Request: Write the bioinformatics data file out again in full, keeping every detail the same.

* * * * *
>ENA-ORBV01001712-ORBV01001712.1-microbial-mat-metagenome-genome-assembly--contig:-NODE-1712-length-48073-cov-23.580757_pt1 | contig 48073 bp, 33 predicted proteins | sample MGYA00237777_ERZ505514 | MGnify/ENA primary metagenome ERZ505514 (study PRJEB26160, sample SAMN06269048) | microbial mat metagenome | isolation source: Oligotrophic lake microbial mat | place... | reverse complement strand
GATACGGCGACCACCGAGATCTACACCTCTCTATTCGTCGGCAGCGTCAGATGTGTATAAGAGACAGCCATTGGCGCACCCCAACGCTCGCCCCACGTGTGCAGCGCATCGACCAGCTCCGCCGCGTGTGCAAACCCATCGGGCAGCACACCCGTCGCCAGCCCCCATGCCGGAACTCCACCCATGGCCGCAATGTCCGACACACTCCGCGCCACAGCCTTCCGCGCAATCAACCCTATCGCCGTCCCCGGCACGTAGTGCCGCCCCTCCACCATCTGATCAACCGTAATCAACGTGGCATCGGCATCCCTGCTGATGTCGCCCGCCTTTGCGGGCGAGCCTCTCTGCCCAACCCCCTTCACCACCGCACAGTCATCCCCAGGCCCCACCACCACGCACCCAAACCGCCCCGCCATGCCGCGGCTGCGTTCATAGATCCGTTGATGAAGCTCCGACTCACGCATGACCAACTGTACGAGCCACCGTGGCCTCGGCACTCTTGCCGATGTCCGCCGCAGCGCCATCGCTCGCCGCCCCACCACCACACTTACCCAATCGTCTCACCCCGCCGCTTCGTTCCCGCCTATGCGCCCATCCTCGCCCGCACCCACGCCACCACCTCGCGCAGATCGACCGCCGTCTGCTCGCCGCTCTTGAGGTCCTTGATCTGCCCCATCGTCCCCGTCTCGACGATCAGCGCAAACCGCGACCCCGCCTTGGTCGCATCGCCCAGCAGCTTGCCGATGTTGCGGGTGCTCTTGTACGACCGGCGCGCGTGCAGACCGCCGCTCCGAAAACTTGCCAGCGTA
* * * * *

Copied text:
>ENA-ORBV01001712-ORBV01001712.1-microbial-mat-metagenome-genome-assembly--contig:-NODE-1712-length-48073-cov-23.580757_pt1 | contig 48073 bp, 33 predicted proteins | sample MGYA00237777_ERZ505514 | MGnify/ENA primary metagenome ERZ505514 (study PRJEB26160, sample SAMN06269048) | microbial mat metagenome | isolation source: Oligotrophic lake microbial mat | place... | reverse complement strand
GATACGGCGACCACCGAGATCTACACCTCTCTATTCGTCGGCAGCGTCAGATGTGTATAAGAGACAGCCATTGGCGCACCCCAACGCTCGCCCCACGTGTGCAGCGCATCGACCAGCTCCGCCGCGTGTGCAAACCCATCGGGCAGCACACCCGTCGCCAGCCCCCATGCCGGAACTCCACCCATGGCCGCAATGTCCGACACACTCCGCGCCACAGCCTTCCGCGCAATCAACCCTATCGCCGTCCCCGGCACGTAGTGCCGCCCCTCCACCATCTGATCAACCGTAATCAACGTGGCATCGGCATCCCTGCTGATGTCGCCCGCCTTTGCGGGCGAGCCTCTCTGCCCAACCCCCTTCACCACCGCACAGTCATCCCCAGGCCCCACCACCACGCACCCAAACCGCCCCGCCATGCCGCGGCTGCGTTCATAGATCCGTTGATGAAGCTCCGACTCACGCATGACCAACTGTACGAGCCACCGTGGCCTCGGCACTCTTGCCGATGTCCGCCGCAGCGCCATCGCTCGCCGCCCCACCACCACACTTACCCAATCGTCTCACCCCGCCGCTTCGTTCCCGCCTATGCGCCCATCCTCGCCCGCACCCACGCCACCACCTCGCGCAGATCGACCGCCGTCTGCTCGCCGCTCTTGAGGTCCTTGATCTGCCCCATCGTCCCCGTCTCGACGATCAGCGCAAACCGCGACCCCGCCTTGGTCGCATCGCCCAGCAGCTTGCCGATGTTGCGGGTGCTCTTGTACGACCGGCGCGCGTGCAGACCGCCGCTCCGAAAACTTGCCAGCGTA